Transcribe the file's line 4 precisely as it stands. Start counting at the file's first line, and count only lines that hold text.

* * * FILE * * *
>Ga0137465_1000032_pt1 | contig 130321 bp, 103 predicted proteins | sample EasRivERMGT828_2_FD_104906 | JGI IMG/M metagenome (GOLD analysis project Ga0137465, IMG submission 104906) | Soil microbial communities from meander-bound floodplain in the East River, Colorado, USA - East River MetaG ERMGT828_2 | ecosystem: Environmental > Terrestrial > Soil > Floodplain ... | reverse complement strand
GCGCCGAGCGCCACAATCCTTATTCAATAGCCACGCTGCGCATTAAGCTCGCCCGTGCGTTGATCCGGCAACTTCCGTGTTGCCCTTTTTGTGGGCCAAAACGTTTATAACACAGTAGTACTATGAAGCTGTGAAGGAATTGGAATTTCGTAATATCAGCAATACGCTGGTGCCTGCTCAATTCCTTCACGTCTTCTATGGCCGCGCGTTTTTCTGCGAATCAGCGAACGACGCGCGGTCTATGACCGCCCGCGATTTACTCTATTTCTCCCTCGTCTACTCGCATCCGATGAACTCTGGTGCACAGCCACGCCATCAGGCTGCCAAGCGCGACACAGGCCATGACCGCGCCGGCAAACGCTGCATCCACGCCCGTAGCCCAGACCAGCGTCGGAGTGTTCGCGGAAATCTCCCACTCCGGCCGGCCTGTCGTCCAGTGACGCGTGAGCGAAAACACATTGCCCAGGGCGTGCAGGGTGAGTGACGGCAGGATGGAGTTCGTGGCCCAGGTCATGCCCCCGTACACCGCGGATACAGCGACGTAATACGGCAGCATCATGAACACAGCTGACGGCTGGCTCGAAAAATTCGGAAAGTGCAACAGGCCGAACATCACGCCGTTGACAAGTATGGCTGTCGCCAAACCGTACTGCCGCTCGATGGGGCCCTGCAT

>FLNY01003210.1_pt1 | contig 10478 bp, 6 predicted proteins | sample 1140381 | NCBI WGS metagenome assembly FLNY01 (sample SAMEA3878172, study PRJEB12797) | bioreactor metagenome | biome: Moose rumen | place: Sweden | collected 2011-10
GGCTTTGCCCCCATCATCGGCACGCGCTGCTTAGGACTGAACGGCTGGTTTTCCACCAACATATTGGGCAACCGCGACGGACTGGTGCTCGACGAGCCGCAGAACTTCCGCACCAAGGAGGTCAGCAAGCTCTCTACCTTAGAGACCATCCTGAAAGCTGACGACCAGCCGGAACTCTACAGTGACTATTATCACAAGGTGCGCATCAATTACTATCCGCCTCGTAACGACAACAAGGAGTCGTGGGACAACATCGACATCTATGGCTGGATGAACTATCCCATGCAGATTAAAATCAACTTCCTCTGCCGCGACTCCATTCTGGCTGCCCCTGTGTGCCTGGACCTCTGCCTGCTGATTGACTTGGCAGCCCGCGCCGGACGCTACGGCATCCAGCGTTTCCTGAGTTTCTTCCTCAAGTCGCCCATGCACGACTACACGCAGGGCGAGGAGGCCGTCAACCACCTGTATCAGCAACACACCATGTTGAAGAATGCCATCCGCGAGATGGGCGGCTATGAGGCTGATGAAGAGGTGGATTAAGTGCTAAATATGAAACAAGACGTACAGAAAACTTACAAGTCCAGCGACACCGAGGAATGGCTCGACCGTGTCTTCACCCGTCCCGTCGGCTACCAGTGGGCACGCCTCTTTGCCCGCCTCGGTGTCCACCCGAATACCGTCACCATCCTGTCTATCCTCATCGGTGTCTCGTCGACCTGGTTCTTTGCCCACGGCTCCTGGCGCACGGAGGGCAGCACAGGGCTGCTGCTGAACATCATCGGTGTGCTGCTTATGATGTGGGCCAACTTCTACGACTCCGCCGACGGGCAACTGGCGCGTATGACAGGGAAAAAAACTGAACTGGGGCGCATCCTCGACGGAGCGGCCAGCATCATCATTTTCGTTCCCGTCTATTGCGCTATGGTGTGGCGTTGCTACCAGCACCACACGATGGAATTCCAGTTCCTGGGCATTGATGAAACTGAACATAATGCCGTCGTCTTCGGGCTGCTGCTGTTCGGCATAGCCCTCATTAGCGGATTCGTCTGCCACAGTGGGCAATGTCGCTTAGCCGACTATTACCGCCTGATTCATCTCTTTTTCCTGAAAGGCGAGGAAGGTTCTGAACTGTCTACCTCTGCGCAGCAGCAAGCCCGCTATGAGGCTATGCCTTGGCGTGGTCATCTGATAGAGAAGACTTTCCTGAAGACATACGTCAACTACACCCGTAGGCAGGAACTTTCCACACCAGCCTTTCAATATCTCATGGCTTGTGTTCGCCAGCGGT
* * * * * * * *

GGCTTTGCCCCCATCATCGGCACGCGCTGCTTAGGACTGAACGGCTGGTTTTCCACCAACATATTGGGCAACCGCGACGGACTGGTGCTCGACGAGCCGCAGAACTTCCGCACCAAGGAGGTCAGCAAGCTCTCTACCTTAGAGACCATCCTGAAAGCTGACGACCAGCCGGAACTCTACAGTGACTATTATCACAAGGTGCGCATCAATTACTATCCGCCTCGTAACGACAACAAGGAGTCGTGGGACAACATCGACATCTATGGCTGGATGAACTATCCCATGCAGATTAAAATCAACTTCCTCTGCCGCGACTCCATTCTGGCTGCCCCTGTGTGCCTGGACCTCTGCCTGCTGATTGACTTGGCAGCCCGCGCCGGACGCTACGGCATCCAGCGTTTCCTGAGTTTCTTCCTCAAGTCGCCCATGCACGACTACACGCAGGGCGAGGAGGCCGTCAACCACCTGTATCAGCAACACACCATGTTGAAGAATGCCATCCGCGAGATGGGCGGCTATGAGGCTGATGAAGAGGTGGATTAAGTGCTAAATATGAAACAAGACGTACAGAAAACTTACAAGTCCAGCGACACCGAGGAATGGCTCGACCGTGTCTTCACCCGTCCCGTCGGCTACCAGTGGGCACGCCTCTTTGCCCGCCTCGGTGTCCACCCGAATACCGTCACCATCCTGTCTATCCTCATCGGTGTCTCGTCGACCTGGTTCTTTGCCCACGGCTCCTGGCGCACGGAGGGCAGCACAGGGCTGCTGCTGAACATCATCGGTGTGCTGCTTATGATGTGGGCCAACTTCTACGACTCCGCCGACGGGCAACTGGCGCGTATGACAGGGAAAAAAACTGAACTGGGGCGCATCCTCGACGGAGCGGCCAGCATCATCATTTTCGTTCCCGTCTATTGCGCTATGGTGTGGCGTTGCTACCAGCACCACACGATGGAATTCCAGTTCCTGGGCATTGATGAAACTGAACATAATGCCGTCGTCTTCGGGCTGCTGCTGTTCGGCATAGCCCTCATTAGCGGATTCGTCTGCCACAGTGGGCAATGTCGCTTAGCCGACTATTACCGCCTGATTCATCTCTTTTTCCTGAAAGGCGAGGAAGGTTCTGAACTGTCTACCTCTGCGCAGCAGCAAGCCCGCTATGAGGCTATGCCTTGGCGTGGTCATCTGATAGAGAAGACTTTCCTGAAGACATACGTCAACTACACCCGTAGGCAGGAACTTTCCACACCAGCCTTTCAATATCTCATGGCTTGTGTTCGCCAGCGGT